Who shot dead the Queen's rare hen harriers?


Last updated at 00:38 26 October 2007

Two of Britain's rarest birds of prey have been shot illegally at the Queen's Sandringham estate.

The hen harriers were killed as they flew above trees at the Norfolk retreat.

The incident was spotted by two members of the public and a Natural England warden, who reported the incident to police. An investigation has been started.

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Insiders at Natural England believe a gamekeeper was responsible, trying to protect pheasant and wildfowl from the harriers.

A source said: "It is a fair assumption that the shots were fired by a gamekeeper. I can't imagine why anyone else would do it."

There are only around 20 pairs of hen harriers in the whole of England and they are classed as being at high risk of extinction.

The Queen

A spokesman for Natural England, which launched the Hen Harrier-Recovery Project in 2001, said: "One of our wardens and the members of public saw two harriers shot and killed on Wednesday evening at about 6pm.

"They saw the birds in the air, heard the shots and watched them fall. It wasn't possible to see who was responsible.

"We are shocked that two of England's rarest birds have been killed in this way. They are one of the most vulnerable species we have."

Birds of prey are protected under the 1981 Wildlife and Countryside Act.

The maximum penalty for each bird illegally killed is a six-month jail sentence and £5,000 fine. Sandringham House, near King's Lynn, has been the private home of four generations of British monarchs.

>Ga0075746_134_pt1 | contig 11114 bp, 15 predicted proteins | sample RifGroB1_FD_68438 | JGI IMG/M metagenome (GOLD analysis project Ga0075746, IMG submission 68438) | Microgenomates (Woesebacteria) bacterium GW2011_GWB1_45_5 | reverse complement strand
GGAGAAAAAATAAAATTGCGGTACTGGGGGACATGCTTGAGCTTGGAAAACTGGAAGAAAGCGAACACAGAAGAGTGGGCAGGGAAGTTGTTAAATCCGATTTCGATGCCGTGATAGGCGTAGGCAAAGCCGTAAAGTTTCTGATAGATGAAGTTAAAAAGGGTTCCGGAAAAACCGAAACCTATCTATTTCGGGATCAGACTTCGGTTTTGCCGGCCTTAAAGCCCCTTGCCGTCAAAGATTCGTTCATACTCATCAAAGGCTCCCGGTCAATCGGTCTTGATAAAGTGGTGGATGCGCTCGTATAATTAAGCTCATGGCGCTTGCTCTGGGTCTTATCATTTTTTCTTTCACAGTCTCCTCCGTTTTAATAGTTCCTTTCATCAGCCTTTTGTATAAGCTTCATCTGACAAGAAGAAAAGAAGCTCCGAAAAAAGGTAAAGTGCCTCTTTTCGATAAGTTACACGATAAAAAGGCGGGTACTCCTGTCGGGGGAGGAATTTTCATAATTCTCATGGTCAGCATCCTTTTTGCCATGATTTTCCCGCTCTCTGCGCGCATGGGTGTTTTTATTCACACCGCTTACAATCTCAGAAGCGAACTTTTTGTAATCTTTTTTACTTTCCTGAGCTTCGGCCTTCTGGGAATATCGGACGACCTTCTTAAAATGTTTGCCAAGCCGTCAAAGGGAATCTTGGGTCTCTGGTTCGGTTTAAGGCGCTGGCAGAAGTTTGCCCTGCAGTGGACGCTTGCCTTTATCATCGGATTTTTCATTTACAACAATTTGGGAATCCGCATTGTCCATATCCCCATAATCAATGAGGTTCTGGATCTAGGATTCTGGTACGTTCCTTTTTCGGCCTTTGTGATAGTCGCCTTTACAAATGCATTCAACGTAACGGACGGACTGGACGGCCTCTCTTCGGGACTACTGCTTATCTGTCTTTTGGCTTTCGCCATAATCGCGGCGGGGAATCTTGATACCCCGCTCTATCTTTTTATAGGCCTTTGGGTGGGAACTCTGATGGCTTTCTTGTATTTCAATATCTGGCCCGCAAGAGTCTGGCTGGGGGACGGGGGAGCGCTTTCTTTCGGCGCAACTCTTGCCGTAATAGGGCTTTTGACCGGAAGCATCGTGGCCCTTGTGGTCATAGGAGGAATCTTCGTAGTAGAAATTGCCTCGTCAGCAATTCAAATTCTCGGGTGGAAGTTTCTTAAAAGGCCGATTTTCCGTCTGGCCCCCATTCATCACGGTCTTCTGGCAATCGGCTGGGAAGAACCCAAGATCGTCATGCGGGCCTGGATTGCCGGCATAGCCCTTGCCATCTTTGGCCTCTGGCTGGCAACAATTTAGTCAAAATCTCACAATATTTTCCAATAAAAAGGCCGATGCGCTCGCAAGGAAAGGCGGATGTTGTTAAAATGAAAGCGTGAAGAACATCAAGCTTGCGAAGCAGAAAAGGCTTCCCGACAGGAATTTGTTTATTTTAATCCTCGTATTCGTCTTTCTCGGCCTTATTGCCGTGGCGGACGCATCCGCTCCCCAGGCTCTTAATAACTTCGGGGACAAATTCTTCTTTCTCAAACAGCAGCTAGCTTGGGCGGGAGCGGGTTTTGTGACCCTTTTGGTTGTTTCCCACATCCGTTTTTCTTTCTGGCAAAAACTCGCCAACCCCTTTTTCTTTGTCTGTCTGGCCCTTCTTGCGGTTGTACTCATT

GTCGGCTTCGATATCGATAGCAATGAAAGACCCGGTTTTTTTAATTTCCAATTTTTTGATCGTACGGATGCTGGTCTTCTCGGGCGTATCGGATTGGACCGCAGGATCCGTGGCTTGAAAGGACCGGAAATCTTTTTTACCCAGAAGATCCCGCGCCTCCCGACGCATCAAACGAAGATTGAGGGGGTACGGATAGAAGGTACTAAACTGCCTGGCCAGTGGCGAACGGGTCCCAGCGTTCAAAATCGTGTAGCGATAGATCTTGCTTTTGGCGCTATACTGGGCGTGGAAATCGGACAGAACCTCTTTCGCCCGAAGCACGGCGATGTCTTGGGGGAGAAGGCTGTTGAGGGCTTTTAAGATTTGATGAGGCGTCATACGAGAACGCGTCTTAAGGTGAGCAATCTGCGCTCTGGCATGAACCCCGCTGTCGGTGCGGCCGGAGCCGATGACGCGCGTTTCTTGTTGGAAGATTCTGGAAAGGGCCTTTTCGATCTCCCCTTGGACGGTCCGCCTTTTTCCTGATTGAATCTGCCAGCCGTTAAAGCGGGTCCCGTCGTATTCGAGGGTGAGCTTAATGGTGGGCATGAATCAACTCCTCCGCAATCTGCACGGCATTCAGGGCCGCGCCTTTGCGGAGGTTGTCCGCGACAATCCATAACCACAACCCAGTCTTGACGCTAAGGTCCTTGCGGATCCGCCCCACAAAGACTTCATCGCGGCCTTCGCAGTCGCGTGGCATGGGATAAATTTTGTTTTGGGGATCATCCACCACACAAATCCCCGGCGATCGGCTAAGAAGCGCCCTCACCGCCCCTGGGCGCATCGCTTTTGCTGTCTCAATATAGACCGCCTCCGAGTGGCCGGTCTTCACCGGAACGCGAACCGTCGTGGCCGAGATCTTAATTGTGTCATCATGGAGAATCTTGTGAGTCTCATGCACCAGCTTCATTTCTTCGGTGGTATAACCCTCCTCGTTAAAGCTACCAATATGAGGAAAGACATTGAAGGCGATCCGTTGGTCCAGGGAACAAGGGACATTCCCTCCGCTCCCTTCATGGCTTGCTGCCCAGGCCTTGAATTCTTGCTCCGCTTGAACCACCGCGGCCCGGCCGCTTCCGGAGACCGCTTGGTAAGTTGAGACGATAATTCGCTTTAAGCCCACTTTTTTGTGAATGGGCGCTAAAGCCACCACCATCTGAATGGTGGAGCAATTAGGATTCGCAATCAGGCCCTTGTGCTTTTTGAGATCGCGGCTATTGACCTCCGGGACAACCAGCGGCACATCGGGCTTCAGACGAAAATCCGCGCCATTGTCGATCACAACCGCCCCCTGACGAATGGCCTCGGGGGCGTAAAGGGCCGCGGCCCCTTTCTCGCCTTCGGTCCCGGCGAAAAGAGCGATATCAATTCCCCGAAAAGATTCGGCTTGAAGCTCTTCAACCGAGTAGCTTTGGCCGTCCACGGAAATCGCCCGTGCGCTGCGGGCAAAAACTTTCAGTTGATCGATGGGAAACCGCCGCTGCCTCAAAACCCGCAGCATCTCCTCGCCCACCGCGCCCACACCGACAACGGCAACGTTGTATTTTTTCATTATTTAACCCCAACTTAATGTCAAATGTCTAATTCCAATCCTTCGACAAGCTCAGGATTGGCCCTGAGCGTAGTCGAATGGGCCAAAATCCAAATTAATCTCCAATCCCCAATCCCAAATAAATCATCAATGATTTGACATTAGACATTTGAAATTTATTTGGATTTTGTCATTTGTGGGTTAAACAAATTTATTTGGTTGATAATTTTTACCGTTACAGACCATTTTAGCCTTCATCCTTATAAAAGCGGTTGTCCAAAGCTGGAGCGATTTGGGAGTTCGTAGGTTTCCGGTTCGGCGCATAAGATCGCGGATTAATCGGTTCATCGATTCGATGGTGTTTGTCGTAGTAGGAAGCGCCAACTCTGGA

It is set in 60 acres of gardens and is bordered by a 600-acre woodland country park.

Staff at Sandringham yesterday refused to confirm how many gamekeepers were employed there, although there are understood to be 14.

The Queen's land agent at the estate, Marcus O'Lone, said he was unaware whether any employees were under investigation.

He added: "I am aware that an allegation was made but I know nothing more at this stage."

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Buckingham Palace said the Queen was in London at the time of the shooting but refused to comment further.

Norfolk Police said: "We have received a complaint and are investigating."

It is not the first time the treatment of animals at the Sandringham estate has caused an outcry.

In 2000, the Queen was pictured wringing the neck of an injured pheasant which had been brought to her by a gundog during a shoot.

Last year, a gamekeeper was fined £500 after illegally catching a tawny owl in a trap.

• Hen harriers are members of the hawk family. They mainly eat small mammals and birds which they hunt on moorland, bogs and farmland while drifting low over the contours. Males are grey and white while females are predominantly brown. There are believed to be 520 breeding pairs in the UK, although just 20 of those are in England. Some estimates put this figure as low as 15.

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